Honest, Abe at the library
If Abraham Lincoln was watching on Election Day, he probably would not have been impressed.
That assessment comes from Bruce Dain, a University of Utah history professor who recently spoke to a crowd of seven Parkites about the nation’s sixteenth president.
Dain’s remarks came as the Park City Library and Education Center hosts a traveling exhibit about Lincoln, called ‘Forever Free,’ which traces the life of Lincoln and his pivotal role in American history.
"I don’t think Lincoln today would be real happy with either party," Dain says, describing that Lincoln’s opinion of modern-day politics would be "pretty grim."
Lincoln, who was a Republican, would not recognize today’s GOP and he would be considered on the political left, Dain says. But Lincoln’s opinion about American politics today might not matter if he were alive because, Dain says, he likely would not be a successful politician in the television age. He was a "tall, gawky guy" who gave long speeches and he would not look good on TV, Dain says.
The exhibit remains on display at the library through Dec. 22 and is heavy on information about the Civil War and Lincoln’s famous Emancipation Proclamation. Two copies of the exhibit traveled to 40 libraries in the U.S. starting in 2003 and the tour ends in December, the library says.
At the Park City library, the exhibit is on the second floor. The library’s hours are Mondays through Thursdays from 10 a.m. until 9 p.m., Fridays and Saturdays from 10 a.m. until 6 p.m. and Sundays from 1 p.m. until 5 p.m.
Dain said during his remarks that there has been little written about Lincoln’s opinion of race relations and that lots of authors instead show him as a hero.
"Most Lincoln scholars avoid race like a plague," he said, noting that some authors who do address the topic take what he described as a jaded, Southern perspective.
Lincoln, though, began forming opinions about race relations in the 1850s, relying on what Dain describes as "grim pragmatism," opposing the expansion of slavery but not addressing prejudice. Lincoln kept many of his opinions about race to himself because the issue was so divisive, Dain said.
He grew up poor, working hard, despising the idea that slaves worked hard as well but not for compensation, Dain said.
For most of his life, however, he did not welcome the idea of equality for blacks, Dain said, but added that Lincoln rejected the theory of "biological racism." Instead Lincoln believed that God’s help was needed and the Civil War-era Lincoln saw himself as "God’s instrument," the professor said.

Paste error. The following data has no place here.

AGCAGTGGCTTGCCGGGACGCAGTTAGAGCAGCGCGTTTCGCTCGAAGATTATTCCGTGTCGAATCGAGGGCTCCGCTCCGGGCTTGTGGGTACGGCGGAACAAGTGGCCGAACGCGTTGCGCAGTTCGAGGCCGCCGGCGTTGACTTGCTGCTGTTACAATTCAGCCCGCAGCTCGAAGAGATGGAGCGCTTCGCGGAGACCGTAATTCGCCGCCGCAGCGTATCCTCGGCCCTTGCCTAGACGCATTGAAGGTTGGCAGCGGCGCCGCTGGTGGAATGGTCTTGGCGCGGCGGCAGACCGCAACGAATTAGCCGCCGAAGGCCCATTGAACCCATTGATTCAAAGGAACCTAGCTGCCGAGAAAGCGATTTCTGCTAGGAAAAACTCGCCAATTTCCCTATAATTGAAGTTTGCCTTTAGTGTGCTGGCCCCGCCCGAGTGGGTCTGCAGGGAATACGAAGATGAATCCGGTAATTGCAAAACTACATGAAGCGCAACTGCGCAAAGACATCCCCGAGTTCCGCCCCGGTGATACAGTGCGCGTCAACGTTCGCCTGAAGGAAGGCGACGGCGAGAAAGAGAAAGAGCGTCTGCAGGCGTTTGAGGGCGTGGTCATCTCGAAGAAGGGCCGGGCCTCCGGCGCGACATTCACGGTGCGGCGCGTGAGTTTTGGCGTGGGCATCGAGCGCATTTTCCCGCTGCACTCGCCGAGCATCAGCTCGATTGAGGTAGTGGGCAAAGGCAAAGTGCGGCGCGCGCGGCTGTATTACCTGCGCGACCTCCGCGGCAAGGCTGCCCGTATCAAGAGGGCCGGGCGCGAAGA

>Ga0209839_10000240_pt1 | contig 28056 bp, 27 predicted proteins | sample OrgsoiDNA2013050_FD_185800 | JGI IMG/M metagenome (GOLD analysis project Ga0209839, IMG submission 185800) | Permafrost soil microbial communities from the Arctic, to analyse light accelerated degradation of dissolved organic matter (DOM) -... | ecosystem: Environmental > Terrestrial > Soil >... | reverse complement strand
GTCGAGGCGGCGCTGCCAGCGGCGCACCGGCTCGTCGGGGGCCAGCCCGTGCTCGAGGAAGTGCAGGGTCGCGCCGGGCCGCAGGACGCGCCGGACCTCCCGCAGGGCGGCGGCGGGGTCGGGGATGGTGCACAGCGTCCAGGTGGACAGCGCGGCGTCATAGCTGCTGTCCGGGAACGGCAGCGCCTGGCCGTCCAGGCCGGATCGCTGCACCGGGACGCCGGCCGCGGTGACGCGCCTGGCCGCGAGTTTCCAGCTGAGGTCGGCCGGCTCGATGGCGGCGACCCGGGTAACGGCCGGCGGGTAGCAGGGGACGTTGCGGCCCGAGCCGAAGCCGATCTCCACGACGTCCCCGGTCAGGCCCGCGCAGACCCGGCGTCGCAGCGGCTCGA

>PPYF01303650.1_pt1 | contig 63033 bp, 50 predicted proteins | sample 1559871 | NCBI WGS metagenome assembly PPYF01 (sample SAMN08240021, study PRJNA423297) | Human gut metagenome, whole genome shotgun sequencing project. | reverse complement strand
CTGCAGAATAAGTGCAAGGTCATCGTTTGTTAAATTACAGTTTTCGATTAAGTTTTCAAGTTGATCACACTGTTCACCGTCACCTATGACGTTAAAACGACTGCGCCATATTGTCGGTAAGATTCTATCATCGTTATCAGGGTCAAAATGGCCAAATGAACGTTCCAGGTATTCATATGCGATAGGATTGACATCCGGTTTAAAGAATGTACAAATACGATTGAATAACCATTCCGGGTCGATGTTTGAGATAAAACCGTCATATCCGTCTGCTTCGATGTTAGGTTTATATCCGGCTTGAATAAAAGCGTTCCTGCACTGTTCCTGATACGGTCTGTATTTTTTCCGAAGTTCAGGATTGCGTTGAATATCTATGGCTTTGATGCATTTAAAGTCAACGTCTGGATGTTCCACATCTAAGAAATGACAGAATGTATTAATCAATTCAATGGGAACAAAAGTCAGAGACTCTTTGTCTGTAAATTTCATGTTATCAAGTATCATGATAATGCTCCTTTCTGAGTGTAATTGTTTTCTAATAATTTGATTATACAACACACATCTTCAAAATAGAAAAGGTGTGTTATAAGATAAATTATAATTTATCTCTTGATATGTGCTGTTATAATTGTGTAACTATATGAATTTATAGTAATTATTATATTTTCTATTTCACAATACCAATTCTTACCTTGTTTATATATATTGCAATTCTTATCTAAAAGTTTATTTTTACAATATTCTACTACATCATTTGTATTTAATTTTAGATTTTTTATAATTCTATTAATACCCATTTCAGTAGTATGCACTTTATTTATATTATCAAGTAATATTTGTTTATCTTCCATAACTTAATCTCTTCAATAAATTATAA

"Lincoln knew, in the end, equality had to be won," Dain said.
Dain’s address was the first of two scheduled discussions at the library. Another, planned by Bob Voyles, the director of the Fort Douglas Military Museum, is planned on Dec. 12 at the Library and Education Center. He is scheduled to discuss Lincoln and Utah during the Civil War. The speech is scheduled at 2 p.m. in the Santy Auditorium.
Roger Harlan, a Park City Councilman who attended Dain’s speech, places Lincoln, with George Washington and Franklin Roosevelt, as the most important people in American history. He calls Lincoln a "very complex man" and says he recognized the divide between the agrarian South and the industrial North.
"Lincoln, on moral grounds, saw that slavery had to stop," Harlan says, acknowledging that, before he was president, Lincoln was a centrist about abolishing slavery.
Rob Bishop, the Republican congressman who represents Summit County, agrees with Harlan that Lincoln is one of America’s most important figures. Bishop, who taught high-school history before becoming a congressman, says the greatest president was either Lincoln or George Washington, even if historians who lived when Lincoln was alive were not impressed.
"The only time they liked Lincoln was after he died," Bishop says, noting that Lincoln’s most famous speech, the Gettysburg Address, was panned when he delivered what became part of America’s canon. "The papers at the time were so brutal."
He says that history showed that Lincoln’s decisions were smart.
"He was doggedly determined that what he was doing was right," the congressman says. "The qualities that were criticized at the time were exactly the qualities you want."
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